My research focuses on hypnosis and suggestion-based behaviors and experiences. I understand hypnotic phenomena as resulting from social, cognitive, and interpersonal variables, including what participants' perceive their appropriate role to be, and I attempt to explain hypnotic behavior without recourse to altered states of consciousness or special mental processes. Within the perspective, I have examined cultural beliefs about hypnosis and have shown that myths and misconceptions about hypnosis abound.
In spite of the widespread public belief that hypnosis generally improves memory, my research has shown that hypnotic suggestions often produce memories that are implausible or demonstrably false. One study showed that merely defining a recall session as hypnosis dramatically affected autobiographical recall and led individuals to believe that they could access memories before the age of two. Another study showed that recalling events during hypnosis affected participants' confidence in the accuracy of their memories. Another investigation showed that hypnotic suggestions distorted memories and led participants to believe in events that they earlier reported did not happen.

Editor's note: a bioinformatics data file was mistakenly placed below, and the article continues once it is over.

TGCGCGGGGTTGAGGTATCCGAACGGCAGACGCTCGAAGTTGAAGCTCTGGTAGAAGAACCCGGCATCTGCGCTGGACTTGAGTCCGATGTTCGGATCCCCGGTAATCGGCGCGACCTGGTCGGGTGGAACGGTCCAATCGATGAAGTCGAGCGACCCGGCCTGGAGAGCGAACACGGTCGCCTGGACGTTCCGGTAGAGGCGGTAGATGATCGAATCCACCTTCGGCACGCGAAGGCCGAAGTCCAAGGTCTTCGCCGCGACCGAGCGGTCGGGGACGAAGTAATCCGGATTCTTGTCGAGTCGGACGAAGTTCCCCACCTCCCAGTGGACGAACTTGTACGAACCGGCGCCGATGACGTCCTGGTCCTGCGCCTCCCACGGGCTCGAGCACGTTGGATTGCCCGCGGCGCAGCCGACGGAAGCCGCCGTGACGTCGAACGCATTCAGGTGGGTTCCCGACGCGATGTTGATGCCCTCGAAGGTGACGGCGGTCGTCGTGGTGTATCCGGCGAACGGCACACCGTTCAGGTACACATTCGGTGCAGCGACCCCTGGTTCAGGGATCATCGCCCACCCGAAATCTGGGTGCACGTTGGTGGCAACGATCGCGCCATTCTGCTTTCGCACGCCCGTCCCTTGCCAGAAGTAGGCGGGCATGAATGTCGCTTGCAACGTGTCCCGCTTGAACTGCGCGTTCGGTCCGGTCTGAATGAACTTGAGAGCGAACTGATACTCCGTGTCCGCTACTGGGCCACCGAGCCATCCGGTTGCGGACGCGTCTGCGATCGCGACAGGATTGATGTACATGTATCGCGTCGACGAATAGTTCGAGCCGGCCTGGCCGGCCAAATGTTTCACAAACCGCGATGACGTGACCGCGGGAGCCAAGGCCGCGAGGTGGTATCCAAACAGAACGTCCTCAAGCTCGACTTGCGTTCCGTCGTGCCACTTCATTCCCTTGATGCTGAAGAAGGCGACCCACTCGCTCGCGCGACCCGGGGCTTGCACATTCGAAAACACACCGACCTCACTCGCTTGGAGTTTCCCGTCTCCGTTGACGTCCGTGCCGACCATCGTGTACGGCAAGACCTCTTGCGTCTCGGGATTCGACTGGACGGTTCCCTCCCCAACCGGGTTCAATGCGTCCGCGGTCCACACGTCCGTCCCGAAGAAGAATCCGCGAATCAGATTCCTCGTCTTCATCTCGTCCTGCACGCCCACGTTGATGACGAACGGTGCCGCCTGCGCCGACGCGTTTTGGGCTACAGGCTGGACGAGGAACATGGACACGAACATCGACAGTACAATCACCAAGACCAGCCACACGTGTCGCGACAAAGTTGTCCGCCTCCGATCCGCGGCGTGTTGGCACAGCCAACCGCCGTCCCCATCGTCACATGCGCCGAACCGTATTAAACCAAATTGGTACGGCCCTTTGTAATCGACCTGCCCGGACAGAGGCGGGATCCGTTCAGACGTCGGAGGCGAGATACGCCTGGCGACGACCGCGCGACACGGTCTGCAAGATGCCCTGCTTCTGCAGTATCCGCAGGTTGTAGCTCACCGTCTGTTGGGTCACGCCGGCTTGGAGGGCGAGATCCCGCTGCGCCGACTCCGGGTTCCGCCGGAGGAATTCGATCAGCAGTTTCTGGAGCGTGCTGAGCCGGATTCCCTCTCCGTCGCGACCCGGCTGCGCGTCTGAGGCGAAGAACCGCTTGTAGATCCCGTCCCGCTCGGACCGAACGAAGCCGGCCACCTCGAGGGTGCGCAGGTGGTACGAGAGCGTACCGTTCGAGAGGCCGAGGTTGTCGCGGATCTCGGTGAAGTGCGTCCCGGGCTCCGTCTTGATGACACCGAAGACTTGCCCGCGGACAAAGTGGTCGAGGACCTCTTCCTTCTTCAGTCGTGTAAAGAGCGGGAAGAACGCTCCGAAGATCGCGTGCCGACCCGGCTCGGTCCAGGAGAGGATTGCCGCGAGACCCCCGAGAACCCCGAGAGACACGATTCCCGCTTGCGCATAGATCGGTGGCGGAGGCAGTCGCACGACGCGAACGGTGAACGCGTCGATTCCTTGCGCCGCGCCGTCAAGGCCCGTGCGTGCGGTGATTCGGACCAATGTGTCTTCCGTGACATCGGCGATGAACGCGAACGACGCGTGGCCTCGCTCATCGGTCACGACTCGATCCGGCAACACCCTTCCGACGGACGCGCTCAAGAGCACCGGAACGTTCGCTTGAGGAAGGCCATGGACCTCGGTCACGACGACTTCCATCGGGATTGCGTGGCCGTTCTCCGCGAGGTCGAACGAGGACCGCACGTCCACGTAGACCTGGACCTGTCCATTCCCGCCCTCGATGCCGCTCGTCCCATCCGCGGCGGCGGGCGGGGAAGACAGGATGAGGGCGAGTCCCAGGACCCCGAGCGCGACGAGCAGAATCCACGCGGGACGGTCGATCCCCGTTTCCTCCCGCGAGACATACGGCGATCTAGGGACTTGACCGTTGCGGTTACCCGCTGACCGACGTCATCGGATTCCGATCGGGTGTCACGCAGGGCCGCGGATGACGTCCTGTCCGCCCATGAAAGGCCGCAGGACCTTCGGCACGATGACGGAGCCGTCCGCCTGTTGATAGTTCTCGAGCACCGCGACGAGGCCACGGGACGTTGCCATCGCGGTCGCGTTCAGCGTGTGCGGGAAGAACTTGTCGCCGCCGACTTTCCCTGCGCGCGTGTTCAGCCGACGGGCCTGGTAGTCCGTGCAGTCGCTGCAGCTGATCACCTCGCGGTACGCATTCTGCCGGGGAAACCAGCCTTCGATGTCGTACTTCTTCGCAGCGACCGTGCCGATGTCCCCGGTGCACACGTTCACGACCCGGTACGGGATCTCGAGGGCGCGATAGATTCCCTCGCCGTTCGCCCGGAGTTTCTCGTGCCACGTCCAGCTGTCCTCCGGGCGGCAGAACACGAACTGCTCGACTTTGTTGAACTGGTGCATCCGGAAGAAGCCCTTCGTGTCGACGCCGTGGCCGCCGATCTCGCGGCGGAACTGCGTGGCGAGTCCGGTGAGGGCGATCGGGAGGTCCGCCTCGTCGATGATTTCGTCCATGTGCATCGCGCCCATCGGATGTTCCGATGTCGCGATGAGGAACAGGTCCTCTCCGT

I have also examined the efficacy of clinical hypnosis for smoking cessation. In a recent meta-analysis, I found that male participants using hypnosis for smoking cessation tend to be more successful than female participants. While hypnosis based treatments appear to be as effective as non-hypnosis treatments for smoking, I found little evidence supporting the belief that hypnosis offers something above and beyond other approaches. In an attempt to bridge the gap between researchers and clinicians, I have written several book chapters illustrating how hypnosis can be incorporated into cognitive behavioral treatments for habit control, such as smoking and overeating.
In addition to receiving much popular media coverage, my research and scholarship has been recognized within my profession and scientific field. I was honored to receive the Early Career Award from Division 30 of the American Psychological Association. On three occasions, I have received "Best Paper" awards from Division 30. In 1996, I received the OSU Lima Faculty Scholar Award. My edited volume won the "Arthur Shapiro Award for Best Book in Hypnosis" bestowed by the Society for Clinical and Experimental Hypnosis. My research contributions have led to Fellow status within the American Psychological Association and the Society for Clinical and Experimental Hypnosis.
I teach a number of courses at the OSU Lima campus (including: Introductory Psychology; Abnormal; Clinical; Counseling; Personality; Psychology of Women; Adolescence; and, occasionally, Introductory Statistics. I was named the OSU Lima Outstanding Teacher in 2003, and received the OSU Alumni Association Distinguished Teaching Award in 2004.